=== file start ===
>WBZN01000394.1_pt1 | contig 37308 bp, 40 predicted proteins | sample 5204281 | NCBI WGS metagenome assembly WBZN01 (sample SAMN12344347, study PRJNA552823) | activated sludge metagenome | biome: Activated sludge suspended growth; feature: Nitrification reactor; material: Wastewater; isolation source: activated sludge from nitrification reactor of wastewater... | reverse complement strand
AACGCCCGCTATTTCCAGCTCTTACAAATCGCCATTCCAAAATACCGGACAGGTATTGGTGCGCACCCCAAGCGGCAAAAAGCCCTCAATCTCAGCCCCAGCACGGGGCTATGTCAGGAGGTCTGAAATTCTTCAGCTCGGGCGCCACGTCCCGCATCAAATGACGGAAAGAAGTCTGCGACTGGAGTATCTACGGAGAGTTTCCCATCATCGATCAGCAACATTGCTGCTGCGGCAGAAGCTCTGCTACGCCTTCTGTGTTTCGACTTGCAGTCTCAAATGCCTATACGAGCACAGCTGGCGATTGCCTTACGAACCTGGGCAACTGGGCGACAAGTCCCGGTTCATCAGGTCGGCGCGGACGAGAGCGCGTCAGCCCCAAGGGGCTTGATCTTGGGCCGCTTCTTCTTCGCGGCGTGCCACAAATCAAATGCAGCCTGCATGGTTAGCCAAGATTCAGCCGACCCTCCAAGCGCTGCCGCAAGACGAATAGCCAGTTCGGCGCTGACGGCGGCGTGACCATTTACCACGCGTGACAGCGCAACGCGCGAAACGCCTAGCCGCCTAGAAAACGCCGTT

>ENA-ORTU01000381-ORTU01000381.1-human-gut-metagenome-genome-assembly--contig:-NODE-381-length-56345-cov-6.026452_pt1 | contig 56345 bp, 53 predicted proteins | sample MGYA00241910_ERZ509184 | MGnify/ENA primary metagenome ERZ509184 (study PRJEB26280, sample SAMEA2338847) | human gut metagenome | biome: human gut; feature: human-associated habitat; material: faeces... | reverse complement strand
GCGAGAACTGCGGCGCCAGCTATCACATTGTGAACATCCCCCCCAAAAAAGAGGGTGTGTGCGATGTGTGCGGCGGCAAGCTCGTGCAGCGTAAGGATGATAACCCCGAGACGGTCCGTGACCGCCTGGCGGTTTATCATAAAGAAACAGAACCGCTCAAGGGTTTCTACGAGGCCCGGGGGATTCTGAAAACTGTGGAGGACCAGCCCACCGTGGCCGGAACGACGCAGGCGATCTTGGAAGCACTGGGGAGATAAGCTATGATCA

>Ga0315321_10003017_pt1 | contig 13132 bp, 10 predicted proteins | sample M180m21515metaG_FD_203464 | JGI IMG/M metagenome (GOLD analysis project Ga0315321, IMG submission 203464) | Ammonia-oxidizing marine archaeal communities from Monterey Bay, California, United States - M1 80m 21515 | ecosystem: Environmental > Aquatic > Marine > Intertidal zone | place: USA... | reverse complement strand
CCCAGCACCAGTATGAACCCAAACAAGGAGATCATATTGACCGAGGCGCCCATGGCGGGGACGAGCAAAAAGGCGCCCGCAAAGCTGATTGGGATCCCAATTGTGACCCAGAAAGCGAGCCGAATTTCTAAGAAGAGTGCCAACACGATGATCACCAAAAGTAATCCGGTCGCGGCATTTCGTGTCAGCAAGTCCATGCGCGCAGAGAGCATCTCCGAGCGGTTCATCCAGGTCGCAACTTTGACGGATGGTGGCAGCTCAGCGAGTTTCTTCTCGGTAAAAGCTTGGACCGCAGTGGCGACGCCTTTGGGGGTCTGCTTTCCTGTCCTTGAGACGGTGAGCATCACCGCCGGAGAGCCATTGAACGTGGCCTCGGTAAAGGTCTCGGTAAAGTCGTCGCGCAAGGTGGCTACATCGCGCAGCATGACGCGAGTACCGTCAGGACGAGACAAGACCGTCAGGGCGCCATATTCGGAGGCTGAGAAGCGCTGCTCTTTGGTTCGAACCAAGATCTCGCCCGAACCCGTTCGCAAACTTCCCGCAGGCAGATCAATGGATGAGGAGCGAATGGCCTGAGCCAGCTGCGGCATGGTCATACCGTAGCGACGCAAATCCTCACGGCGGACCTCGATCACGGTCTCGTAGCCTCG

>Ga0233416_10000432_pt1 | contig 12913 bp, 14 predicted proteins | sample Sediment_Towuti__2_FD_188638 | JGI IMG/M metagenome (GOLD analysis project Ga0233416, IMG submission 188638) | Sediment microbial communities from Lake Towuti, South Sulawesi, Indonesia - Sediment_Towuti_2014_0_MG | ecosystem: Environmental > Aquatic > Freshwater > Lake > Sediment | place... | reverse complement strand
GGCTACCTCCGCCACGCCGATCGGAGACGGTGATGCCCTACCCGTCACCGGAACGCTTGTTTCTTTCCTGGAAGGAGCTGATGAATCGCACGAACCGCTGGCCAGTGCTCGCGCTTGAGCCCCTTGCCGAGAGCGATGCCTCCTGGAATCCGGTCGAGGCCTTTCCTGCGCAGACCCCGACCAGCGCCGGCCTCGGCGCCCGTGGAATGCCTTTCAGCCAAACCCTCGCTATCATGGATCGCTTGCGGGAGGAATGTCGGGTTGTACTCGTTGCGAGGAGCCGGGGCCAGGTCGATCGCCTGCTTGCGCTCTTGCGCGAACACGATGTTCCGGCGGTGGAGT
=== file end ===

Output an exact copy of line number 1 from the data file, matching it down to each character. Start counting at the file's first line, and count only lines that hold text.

>WBZN01000394.1_pt1 | contig 37308 bp, 40 predicted proteins | sample 5204281 | NCBI WGS metagenome assembly WBZN01 (sample SAMN12344347, study PRJNA552823) | activated sludge metagenome | biome: Activated sludge suspended growth; feature: Nitrification reactor; material: Wastewater; isolation source: activated sludge from nitrification reactor of wastewater... | reverse complement strand